PERFECT OATMEAL 101 – Fear No Mush!

Oatmeal is admittedly a tricky dish. Don’t laugh, it’s true. Many of us may think that it is the “special” kind of oats that they use in quaint breakfast cafes that result in oatmeal perfection. The good news is: NO, they use ordinary oats, the same type available to you and I in any grocery store.

Now for the sake of this instruction, I am using 100% rolled oats ( NOT: quick oats, instant oats, or steel cut oats).

For 1 cup of dry oats, use 1 1/2 cups of water

1) First things first, boil 1 1/2 cups of water.

2) Add a dash of salt, or two dashes if you like.

3)Once water is in a ROLLING BOIL, add your 1 cup of dry oats.

4) Stir once, let it boil for 30 seconds, and then turn off the heat, put the lid on your pot, and remove from heat.

NOTE: you need a lid for this operation, so if you have a small sauce pan or pot, but no lid, use a plate, a cutting board, another pot or some other flat object to put on top of your hot pot to trap the steam and heat.


6) After you have waited AT LEAST 5 minutes, remove the lid, stir again ONCE, and let sit for another minute or two with the lid off.

7) Your oatmeal is now ready to serve. There are many things you can add to oatmeal to make it taste good. If you aren’t sure about what you like, I suggest trying the following combinations to get a taste of some of my favorites:

– THE CLASSIC: teaspoon of butter, 2 teaspoons of sugar or brown sugar, enough half and half or milk to make it whatever consistency you like. I like my oatmeal pretty dry, so I only use a couple tablespoons of half and half.

– THE CLASSIC PLUS CINNAMON: follow instructions for the classic, and add a sprinkle of cinnamon. Be careful, as cinnamon is deceptively strong, and even a bit too much can ruin a good bowl of oatmeal. Start slow, add more if you need more.

– NUTS and BERRIES: my usual favorite (as photographed). I enjoy a handful of dried cranberries (raisins work too), some sugar ( I won’t divulge how much … 😉  ), some half and half, a little butter, and a handful of sliced almonds. This is like a four course meal in a bowl. Let’s see we have fruit, nuts, grains, sugar, fat, dairy, protein, fiber — yep, it’s all in there.

– APPLES, and the like: you can easily dice some apples, just cut a few slices, and then chop the slices into 1/2 inch chunks and throw on top, always tasty. Bananas work too.


– Stirring oatmeal excessively makes it mushy and far less appetizing. Resist the urge to stir other than once at the very beginning, and once again at the very end. So in this example, EXCESSIVELY = more than twice.

– You want to control the consistency of oatmeal by way of adding to it once it is cooked and in your bowl. NOT by adding more water to your boil. You want to retain the oats’ texture by cooking it properly. So if you want more liquid add more milk, or even some hot water, but do this AFTER the oatmeal is cooked, and in your bowl.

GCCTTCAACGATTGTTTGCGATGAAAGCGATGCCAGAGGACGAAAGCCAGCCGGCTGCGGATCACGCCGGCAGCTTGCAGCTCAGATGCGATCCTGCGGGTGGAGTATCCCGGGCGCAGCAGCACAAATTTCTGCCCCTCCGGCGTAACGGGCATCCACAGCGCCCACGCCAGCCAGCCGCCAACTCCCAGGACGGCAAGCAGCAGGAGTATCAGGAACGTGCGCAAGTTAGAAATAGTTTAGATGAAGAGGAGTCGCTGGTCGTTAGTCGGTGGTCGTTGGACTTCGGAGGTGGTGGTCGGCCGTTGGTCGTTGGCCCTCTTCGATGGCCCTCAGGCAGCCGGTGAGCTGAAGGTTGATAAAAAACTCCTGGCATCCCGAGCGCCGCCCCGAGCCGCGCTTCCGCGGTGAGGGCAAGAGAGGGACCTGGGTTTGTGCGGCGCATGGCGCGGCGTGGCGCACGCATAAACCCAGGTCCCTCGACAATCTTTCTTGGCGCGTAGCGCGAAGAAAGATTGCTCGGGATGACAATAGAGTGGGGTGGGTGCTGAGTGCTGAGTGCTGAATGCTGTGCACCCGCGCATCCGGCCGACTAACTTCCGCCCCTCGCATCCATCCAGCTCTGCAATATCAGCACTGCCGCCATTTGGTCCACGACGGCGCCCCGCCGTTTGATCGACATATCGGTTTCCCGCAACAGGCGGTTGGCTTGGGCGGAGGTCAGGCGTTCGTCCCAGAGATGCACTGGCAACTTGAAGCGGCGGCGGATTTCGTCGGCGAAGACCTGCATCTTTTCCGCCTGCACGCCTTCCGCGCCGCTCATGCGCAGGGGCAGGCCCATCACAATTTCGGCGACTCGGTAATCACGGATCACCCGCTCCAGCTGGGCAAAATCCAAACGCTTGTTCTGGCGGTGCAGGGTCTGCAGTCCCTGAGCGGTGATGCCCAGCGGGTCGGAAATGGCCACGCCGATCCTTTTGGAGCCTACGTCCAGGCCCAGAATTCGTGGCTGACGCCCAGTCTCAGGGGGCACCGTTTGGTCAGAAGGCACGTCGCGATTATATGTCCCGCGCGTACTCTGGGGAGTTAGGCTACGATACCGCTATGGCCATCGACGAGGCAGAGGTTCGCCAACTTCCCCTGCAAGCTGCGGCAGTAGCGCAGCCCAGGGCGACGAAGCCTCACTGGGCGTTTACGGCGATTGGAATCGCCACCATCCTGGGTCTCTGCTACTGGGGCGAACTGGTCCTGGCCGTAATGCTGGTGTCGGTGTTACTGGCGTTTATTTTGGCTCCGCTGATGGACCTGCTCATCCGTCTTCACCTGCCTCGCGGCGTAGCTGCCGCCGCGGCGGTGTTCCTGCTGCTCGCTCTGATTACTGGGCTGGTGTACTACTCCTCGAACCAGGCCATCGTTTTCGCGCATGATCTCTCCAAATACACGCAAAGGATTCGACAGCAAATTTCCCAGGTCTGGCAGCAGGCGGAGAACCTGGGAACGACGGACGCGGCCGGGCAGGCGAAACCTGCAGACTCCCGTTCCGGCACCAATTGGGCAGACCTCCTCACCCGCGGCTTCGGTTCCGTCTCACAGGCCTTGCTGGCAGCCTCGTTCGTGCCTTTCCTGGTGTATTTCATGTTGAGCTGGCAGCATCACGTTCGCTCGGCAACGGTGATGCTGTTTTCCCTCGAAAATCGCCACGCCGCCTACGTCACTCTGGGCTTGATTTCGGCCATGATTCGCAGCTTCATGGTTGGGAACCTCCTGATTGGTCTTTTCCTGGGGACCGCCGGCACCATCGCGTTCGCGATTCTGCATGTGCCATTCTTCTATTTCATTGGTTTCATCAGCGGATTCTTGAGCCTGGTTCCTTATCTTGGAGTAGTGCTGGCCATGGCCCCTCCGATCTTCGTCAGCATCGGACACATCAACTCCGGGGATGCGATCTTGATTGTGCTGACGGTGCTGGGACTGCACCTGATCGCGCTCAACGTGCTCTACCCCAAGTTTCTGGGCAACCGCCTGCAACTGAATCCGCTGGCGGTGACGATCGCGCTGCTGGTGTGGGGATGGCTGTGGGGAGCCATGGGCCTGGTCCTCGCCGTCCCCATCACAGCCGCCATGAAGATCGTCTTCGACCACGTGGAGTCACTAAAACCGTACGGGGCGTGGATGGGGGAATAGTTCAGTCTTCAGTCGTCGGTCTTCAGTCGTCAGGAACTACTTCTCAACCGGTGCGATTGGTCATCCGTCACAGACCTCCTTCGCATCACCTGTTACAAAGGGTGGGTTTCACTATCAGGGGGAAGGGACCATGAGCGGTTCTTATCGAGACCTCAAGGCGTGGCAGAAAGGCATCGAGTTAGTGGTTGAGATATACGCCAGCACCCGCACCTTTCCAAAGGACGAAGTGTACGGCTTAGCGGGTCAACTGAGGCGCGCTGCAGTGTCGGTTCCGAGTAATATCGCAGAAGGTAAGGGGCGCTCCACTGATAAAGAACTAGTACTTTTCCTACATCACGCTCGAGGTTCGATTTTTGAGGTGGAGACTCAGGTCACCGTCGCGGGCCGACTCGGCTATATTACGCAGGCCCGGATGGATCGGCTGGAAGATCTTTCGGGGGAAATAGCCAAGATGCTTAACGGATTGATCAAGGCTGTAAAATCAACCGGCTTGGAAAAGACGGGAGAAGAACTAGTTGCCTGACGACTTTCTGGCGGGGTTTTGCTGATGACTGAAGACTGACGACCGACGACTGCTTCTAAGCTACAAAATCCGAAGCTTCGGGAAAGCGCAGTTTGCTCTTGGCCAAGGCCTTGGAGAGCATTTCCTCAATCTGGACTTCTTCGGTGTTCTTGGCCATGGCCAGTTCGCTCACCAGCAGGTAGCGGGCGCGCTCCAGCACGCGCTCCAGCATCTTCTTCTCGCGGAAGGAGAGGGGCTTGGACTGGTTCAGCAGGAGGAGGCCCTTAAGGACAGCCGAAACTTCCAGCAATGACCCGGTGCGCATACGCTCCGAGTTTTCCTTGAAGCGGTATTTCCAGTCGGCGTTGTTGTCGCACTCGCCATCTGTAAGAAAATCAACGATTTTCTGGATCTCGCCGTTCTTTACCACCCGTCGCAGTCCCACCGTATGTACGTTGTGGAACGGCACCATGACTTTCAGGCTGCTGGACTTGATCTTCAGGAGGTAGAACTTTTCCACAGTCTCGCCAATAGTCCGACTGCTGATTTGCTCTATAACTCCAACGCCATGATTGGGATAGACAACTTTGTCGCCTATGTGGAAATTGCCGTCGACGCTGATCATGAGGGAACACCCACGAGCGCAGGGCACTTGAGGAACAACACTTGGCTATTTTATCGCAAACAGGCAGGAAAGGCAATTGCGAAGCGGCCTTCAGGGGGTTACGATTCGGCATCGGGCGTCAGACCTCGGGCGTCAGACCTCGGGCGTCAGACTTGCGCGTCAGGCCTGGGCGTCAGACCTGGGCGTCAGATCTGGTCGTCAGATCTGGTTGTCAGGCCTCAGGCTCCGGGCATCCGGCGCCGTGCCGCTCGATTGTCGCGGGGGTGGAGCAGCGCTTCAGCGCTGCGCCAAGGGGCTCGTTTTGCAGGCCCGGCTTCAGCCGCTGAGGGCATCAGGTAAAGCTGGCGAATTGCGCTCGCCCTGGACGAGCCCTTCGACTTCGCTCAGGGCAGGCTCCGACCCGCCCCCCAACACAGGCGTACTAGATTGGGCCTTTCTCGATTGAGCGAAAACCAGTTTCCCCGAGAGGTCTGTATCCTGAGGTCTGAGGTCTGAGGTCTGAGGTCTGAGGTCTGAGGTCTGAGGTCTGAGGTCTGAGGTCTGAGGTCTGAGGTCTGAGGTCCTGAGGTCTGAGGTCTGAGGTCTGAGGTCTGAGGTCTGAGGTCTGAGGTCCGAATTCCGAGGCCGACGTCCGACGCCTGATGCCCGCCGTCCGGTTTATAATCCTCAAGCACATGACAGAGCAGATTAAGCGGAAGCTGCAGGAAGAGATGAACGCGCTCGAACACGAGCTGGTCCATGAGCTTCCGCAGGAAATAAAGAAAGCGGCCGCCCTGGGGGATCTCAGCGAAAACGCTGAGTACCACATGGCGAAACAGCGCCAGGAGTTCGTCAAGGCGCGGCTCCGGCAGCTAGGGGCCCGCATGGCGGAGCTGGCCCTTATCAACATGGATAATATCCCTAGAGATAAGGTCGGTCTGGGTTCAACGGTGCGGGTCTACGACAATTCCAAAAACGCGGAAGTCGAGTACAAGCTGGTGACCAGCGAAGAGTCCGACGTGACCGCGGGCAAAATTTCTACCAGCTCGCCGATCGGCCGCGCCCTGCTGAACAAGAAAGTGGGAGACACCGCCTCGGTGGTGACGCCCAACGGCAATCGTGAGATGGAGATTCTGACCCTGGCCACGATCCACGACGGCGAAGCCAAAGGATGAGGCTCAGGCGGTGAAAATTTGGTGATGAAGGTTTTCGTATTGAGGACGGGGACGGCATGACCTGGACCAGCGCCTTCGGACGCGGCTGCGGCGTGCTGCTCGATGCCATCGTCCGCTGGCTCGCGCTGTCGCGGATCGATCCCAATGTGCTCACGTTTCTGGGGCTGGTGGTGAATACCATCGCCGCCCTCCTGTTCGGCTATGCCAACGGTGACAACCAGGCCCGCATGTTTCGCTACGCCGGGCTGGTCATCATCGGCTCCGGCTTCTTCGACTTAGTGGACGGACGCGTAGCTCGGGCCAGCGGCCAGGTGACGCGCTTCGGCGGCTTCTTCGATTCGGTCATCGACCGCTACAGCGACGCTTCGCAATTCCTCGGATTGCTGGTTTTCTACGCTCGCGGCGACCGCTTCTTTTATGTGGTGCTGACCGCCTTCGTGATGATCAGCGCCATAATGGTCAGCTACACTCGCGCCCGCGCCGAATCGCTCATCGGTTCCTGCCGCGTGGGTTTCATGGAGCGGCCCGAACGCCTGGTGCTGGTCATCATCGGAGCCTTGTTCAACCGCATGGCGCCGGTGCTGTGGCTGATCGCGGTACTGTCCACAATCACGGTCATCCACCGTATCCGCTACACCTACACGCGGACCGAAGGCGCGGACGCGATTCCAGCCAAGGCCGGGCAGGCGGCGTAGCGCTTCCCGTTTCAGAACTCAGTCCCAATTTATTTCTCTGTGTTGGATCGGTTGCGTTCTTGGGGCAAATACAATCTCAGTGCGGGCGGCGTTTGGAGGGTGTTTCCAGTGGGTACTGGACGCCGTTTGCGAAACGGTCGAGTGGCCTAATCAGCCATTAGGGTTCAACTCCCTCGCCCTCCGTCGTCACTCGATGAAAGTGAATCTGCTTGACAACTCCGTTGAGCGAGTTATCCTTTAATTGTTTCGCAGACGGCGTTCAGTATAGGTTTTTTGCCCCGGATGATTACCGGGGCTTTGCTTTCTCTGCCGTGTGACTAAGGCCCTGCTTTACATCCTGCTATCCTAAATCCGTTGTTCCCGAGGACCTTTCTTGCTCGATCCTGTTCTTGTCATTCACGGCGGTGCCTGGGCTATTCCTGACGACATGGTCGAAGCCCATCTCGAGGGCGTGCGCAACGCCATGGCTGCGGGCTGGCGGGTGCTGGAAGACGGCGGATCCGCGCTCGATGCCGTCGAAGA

– Because I believe in free will and doing things the way you enjoy them, if you really enjoy mushy oatmeal, and a lot of oatmeal “juice” in your bowl, this is okay too, and this is easy to accomplish by adding lots of extra water to your pot, at least an extra cup, and stirring frequently while it cooks. This will assure perfect soupy, mushy oatmeal every time.

– Lastly, I have included a link to a site that will shed some light on the various types of oats available. I think we have all heard enough about steel cut oats, and this link gives good information on the matter. I will say, for the sake of our discussion here today, that steel cut oats taste great too, and are a little heartier, they do take a little longer to cook and are a bit more expensive. I don’t find enough of a difference in the finished product to spend the extra time or money, but that is a judgment call for your own lifestyle.

Wednesday already?

( Following excerpt from )

What’s the Difference Between Steel Cut and Regular Oats?
First, a quick guide to how different types of oat cereals are produced:
Oat groats: All types of oat cereals start out as groats, which are hulled, toasted oat grains.  (Removing the hull doesn’t remove the bran, by the way.)
Steel-cut (Irish) oats: These are the least processed type of oat cereal. The toasted oat groats are simply chopped into chunks about the size of a sesame seed.
Stone-ground (Scottish) oats: These are the same as Irish oats but they are ground into smaller pieces, closer to the size of a poppy seed.  Both Irish and Scottish oats have to be cooked before you eat them. Irish oats take about 45 minutes to cook, Scottish oats about half that long (because they are smaller).
Old-fashioned rolled oats: These are made by steaming the toasted groats and then running them between rollers to create flakes.   Rolled oats can be eaten as is or cooked into oatmeal (it takes about ten minutes).
Quick-cooking oats: These are simply rolled into thinner flakes, so they cook a little faster.
Instant oats: These are the most heavily processed. The groats have been chopped fine, flattened, pre-cooked, and dehydrated.  Instant oatmeal usually has added salt and sugar.  I suggest leaving the instant oats on the shelf.  In the time it takes you to boil the water to make instant oatmeal, you can cook some old-fashioned oats in the microwave.